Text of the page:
clock menu more-arrow no yes mobile

Filed under:

moneyball and mulder

in this morning's comments, STLedge linked to a post-dispatch story about mulder's agent paying a visit down in florida. in the article, the agent (greg clifton) reiterates mulder's desire to stay in st louis -- prompting STLedge to remark. "I'd definitely like to see what a `good' contract offer [for mulder] would look like under this analysis, especially if the Cardinals do try to get one down before camp breaks."

good question; i'm just as curious. let's start with this premise: based on what pitchers like washburn and millwood and burnett received this past winter -- and the extension mulder's ex-teammate tim hudson agreed to last march with the braves -- you'd have to think mark wouldn't agree to any extension of less than 4 years and about $45m, something like that. at that price, he would have to provide about 22 marginal wins over the three extra years to meet mgl's $2m-per-MW definition of a "good" signing. if the cards allow that one must pay a premium for a brand-name pitcher like mulder, and raise their cutoff to $3m per MW, then mulder would be worth it at 15 marginal wins over the life of the contract.

but PECOTA projects mulder to deliver just 11.7 marginal wins from 2007 through 2010, which -- at the figures i'm bandying about here -- would cost $3.8 million apiece. so unless the cardinals' internal long-range projection for mulder is much, much more optimistic than PECOTA's, it's not even worth having the discussion. he's a terrible buy.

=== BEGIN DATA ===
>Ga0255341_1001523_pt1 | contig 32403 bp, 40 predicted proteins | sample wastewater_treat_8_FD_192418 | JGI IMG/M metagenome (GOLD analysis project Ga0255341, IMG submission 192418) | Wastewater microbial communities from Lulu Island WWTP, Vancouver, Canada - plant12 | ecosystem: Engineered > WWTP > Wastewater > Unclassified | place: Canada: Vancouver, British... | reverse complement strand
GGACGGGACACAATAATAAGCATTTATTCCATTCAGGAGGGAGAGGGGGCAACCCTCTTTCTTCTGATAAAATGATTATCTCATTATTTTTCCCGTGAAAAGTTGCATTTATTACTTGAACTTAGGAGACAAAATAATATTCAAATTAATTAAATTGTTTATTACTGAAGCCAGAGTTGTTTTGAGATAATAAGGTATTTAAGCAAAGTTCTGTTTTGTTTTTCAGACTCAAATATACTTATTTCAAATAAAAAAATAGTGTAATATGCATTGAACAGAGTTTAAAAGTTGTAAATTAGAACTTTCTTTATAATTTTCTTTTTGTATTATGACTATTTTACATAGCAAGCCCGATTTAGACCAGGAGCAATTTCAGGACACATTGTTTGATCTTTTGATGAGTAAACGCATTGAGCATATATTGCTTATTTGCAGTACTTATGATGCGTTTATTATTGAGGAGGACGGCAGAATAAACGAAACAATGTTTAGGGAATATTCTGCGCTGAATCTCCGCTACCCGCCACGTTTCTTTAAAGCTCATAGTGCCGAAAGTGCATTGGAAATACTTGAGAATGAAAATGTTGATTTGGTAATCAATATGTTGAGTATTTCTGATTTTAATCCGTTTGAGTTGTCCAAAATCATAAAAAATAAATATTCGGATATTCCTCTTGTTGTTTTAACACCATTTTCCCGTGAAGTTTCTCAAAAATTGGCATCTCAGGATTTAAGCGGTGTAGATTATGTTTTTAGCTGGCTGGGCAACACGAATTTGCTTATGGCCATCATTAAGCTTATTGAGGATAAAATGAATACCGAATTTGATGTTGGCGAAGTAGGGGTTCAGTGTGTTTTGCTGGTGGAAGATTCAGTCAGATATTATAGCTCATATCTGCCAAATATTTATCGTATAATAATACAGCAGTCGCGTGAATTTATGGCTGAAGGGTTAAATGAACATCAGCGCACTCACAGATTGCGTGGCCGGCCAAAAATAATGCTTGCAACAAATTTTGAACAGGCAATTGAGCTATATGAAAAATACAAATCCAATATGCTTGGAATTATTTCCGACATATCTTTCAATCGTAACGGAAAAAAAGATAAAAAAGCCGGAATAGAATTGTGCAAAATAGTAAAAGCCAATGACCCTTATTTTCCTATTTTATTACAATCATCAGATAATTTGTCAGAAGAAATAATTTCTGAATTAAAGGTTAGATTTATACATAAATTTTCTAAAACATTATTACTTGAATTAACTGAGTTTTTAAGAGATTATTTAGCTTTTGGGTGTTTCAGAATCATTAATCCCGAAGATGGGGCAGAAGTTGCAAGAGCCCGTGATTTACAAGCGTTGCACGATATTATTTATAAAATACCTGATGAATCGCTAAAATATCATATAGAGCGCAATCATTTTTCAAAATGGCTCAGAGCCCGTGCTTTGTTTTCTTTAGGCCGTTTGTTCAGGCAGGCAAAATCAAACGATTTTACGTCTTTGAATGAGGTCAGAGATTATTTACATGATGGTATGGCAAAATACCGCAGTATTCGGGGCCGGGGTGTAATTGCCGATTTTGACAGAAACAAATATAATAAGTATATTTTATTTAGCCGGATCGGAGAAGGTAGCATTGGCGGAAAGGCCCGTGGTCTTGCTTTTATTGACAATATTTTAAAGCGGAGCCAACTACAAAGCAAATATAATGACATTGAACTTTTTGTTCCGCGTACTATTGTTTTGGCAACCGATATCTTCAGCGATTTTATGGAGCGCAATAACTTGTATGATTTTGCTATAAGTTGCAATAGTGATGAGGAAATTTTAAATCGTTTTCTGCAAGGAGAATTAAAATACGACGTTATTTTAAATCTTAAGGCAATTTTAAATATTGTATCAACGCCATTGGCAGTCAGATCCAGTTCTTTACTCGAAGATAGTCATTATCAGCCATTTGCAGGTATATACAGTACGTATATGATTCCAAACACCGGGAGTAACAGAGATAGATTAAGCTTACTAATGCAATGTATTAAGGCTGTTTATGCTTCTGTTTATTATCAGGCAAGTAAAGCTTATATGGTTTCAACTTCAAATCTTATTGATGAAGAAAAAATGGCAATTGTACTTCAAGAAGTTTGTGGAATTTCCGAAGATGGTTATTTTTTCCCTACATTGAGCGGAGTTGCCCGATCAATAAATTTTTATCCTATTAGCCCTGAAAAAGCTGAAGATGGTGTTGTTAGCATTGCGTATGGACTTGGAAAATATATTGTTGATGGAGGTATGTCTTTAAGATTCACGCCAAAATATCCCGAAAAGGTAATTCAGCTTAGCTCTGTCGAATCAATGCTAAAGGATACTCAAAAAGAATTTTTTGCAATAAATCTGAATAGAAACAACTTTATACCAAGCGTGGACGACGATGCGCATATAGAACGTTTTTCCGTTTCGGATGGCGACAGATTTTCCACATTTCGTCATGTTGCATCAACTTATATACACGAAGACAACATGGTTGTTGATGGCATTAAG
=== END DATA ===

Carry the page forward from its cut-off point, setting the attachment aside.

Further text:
is there any reason to think mulder could, in fact, be worth 22 marginal wins over four seasons? absolutely. just take the last four seasons as an example: he has delivered more than 25 MW in that span. and he's pretty close even if we just extrapolate from the last two seasons, which represent mulder at less than his peak he provided 5.1 MW each year, so if he just stays at that level moving forward, he'll be worth 20.4 MW over four years.

but PECOTA thinks mulder will throw fewer innings in the years ahead (a max of 170) than he has in the past, and it sees his era hovering in the low 4.00s, with whips just below 1.400. if you believe that projection, then extending mulder is simply not an attractive option. if, by contrast, you think he can provide 200 innings a year in the 3.75 era range, then it might be worth contemplating.

the post-dispatch article also says this:

Club sources recently suggested talks with Mulder might wait on a decision to assume the option for 2007 on center fielder Jim Edmonds' contract.
so we better look at that, too. PECOTA projects edmonds to hit .269/.395/.544 in 2007, with 29 homers and 82 rbi -- basically, to repeat his subpar (for him) 2005 season. it also foresees a rather sharp drop in jimmy's value as a defender -- not a far-fetched assumption, insofar as edmonds will be 37 years old by then. but even if he suffers those declines, edmonds still projects as a 5.5 marginal-win -- ie, $11 million -- player in 2007.

and the cardinals can have him for $10m.

about a month ago, i suggested that the cardinals faced a stark one or the other choice vis-vis edmonds and mulder. it seems pretty clear which of those two players represents the safer bet. that doesn't mean a decision has already been made, but the fact that they haven't even started to talk with mulder's agent yet suggests pretty strongly that they're gonna let him test the waters. and once he does that? to paraphrase wayne hagin: you kiss him goodbye.